Whilst coal mining is still a profitable industry today it was the be all and end all of many peoples livelihood 30 years ago which meant that funding cuts could jeopardise the income of thousands. In fact, this is exactly what happened in 1984 and led to the infamous UK Miner Strike. Since our industry relies on all things coal, we are going to tell the story of what happened during that tumultuous year…

When and Why?

The UK Miner’s Strike began on the 5th of March 1984 and came to an end of the 3rd of March 1985; lasting just short of one year. The 1980’s saw the National Union of Miners as a very strong organisation that had high links to the Labour Party however in 1981 the threat of pit closure were discussed widely and without distain, causing the government to back down. Two years later in 1983, Thatcher appointed a man by the name of Ian MacGregor as the head of National Coal Board who was known for closures and cutbacks. By the end of the very same year, Thatcher, who had grown more comfortable in her position, began tackling the unions and announced in 1984 that 20 mining pits were to close, leaving 20,000 jobless which led to the beginning of the UK Miner’s Strike.

What Happened?

The strain of the strike on the miners was immense since they were earning no money nor were they eligible for benefits since the government had deemed the strike illegal. This meant that they had to rely on savings and handouts in order to survive. In fact, some strikers broke and decided to work, becoming known as ‘scabs’.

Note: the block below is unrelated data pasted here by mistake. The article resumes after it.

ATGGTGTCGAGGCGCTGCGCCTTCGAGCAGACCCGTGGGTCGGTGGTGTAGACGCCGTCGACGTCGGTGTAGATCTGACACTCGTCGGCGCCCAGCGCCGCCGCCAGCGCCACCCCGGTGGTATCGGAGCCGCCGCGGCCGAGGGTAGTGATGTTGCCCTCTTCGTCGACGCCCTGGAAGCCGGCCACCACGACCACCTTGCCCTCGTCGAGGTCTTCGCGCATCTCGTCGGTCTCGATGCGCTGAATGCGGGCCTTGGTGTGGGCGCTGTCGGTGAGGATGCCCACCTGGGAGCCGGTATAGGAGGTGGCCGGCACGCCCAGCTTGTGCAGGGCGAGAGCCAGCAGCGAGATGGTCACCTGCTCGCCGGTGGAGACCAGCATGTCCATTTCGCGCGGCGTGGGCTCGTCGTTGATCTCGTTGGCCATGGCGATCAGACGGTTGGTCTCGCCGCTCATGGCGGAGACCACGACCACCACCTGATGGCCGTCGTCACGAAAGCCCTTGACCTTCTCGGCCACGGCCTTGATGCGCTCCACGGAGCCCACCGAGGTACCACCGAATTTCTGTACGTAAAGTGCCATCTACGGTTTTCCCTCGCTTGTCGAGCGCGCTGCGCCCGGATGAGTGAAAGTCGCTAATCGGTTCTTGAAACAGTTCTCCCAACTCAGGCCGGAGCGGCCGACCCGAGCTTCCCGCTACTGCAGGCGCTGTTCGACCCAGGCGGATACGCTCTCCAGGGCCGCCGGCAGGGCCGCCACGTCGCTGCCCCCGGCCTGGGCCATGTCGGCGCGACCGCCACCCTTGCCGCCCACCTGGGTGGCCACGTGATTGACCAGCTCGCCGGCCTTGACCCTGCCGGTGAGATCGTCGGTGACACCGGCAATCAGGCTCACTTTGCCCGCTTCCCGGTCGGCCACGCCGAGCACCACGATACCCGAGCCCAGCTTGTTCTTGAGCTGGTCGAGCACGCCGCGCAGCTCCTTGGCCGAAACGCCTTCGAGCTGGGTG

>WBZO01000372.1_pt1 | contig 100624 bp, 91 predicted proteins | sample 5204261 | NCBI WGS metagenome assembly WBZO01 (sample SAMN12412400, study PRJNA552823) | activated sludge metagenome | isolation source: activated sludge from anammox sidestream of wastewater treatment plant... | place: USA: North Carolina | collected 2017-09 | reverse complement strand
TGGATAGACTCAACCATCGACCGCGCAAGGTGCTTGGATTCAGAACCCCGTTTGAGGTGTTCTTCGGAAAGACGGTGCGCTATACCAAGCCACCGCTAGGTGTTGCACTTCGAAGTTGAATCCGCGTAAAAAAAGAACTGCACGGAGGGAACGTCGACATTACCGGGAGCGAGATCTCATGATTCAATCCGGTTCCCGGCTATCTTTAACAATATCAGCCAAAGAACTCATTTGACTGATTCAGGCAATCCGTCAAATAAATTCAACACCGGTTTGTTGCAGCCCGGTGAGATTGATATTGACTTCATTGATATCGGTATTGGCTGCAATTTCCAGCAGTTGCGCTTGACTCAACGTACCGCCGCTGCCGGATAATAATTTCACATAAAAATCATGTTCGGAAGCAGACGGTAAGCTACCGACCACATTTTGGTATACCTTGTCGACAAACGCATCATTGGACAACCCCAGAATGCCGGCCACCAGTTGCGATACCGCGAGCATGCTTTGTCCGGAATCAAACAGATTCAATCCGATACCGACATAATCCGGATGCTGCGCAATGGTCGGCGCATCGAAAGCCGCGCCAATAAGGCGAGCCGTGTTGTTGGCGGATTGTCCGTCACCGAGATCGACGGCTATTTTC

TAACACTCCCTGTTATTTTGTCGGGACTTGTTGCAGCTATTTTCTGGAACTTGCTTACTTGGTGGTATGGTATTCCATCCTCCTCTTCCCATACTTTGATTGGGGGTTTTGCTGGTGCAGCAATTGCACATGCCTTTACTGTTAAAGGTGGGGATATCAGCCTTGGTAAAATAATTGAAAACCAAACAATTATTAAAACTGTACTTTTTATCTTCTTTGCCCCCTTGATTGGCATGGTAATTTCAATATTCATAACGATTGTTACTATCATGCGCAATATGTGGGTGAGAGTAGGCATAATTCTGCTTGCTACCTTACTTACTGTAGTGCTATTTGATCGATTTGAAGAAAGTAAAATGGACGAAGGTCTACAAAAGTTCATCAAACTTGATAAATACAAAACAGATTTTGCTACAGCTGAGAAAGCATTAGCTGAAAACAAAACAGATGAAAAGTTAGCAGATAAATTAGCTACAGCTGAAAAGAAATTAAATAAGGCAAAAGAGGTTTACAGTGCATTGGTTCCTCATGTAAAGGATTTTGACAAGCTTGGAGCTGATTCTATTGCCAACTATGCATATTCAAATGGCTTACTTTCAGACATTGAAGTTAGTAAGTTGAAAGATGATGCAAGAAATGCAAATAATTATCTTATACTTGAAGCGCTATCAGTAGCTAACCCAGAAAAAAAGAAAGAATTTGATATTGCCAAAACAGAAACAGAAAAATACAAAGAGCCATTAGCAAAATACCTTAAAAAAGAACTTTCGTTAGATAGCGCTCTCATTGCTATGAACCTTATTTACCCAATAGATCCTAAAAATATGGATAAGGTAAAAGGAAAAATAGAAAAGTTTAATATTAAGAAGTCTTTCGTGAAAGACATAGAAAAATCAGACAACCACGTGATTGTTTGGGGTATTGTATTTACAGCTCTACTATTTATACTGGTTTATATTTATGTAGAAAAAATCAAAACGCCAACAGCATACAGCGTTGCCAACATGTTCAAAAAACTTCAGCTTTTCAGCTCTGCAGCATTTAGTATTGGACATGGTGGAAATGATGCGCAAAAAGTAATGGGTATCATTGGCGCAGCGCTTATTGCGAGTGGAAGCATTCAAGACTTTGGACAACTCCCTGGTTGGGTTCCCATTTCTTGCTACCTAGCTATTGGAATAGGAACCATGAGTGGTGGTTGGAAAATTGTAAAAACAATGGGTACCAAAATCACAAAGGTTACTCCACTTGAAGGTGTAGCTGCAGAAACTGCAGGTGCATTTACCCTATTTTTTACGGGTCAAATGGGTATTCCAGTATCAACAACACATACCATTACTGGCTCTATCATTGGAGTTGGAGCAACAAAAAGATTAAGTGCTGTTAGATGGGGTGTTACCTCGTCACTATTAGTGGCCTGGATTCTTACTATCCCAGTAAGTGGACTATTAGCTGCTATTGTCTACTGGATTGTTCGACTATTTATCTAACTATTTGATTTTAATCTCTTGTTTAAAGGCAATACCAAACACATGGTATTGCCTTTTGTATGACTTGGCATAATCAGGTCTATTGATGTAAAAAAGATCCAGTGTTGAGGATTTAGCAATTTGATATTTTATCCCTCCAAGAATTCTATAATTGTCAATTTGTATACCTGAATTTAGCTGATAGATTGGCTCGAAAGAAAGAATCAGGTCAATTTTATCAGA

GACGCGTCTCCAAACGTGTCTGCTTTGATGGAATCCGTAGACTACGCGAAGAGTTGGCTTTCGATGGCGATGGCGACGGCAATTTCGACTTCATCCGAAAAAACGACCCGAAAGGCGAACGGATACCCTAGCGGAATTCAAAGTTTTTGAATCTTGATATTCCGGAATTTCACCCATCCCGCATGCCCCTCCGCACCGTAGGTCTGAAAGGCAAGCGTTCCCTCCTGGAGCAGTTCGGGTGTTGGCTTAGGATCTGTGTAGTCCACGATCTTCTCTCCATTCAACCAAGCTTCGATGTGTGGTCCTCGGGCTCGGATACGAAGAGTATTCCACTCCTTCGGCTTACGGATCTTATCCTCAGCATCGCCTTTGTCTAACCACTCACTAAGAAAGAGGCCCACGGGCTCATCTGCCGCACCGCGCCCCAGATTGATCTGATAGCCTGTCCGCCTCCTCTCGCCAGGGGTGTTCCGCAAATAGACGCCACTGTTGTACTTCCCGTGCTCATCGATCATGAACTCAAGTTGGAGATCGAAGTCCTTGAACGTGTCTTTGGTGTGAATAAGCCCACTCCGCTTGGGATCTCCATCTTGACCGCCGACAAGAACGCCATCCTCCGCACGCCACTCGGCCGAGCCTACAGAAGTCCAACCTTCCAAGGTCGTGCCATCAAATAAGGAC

The End of the Strike

Whilst the strike officially ended in 1985, the death of David Wilkie accelerated its closure. The incident which occurred in November 1984 saw a 21kg concrete block dropped from a bridge onto the taxi which Wilkie was driving, killing him instantly. The taxi taking a miner by the name if David Williams to Methyr Vale Miner with a police escort at the time. The tragic death and public relations disaster managed to turn sympatric members of the public against the miner’s and eventually the strike came to an end when a vote was passed; decreeing that the miners would return to work without a new agreement with management. Over the following few years, the mining pits closed very rapidly and the industry became privatised in 1994.

Striking is a protest that people use to show distain in response to a government decision. Most of the time they are successful and manage to bring people together however other times they can split a nation just like the Miner’s Strike did. Being able to understand some of the history behind our industry is very beneficial and eye opening, especially since coal is so readily available. For more information or to order your own fuel supply, speak to the best coal merchants around today!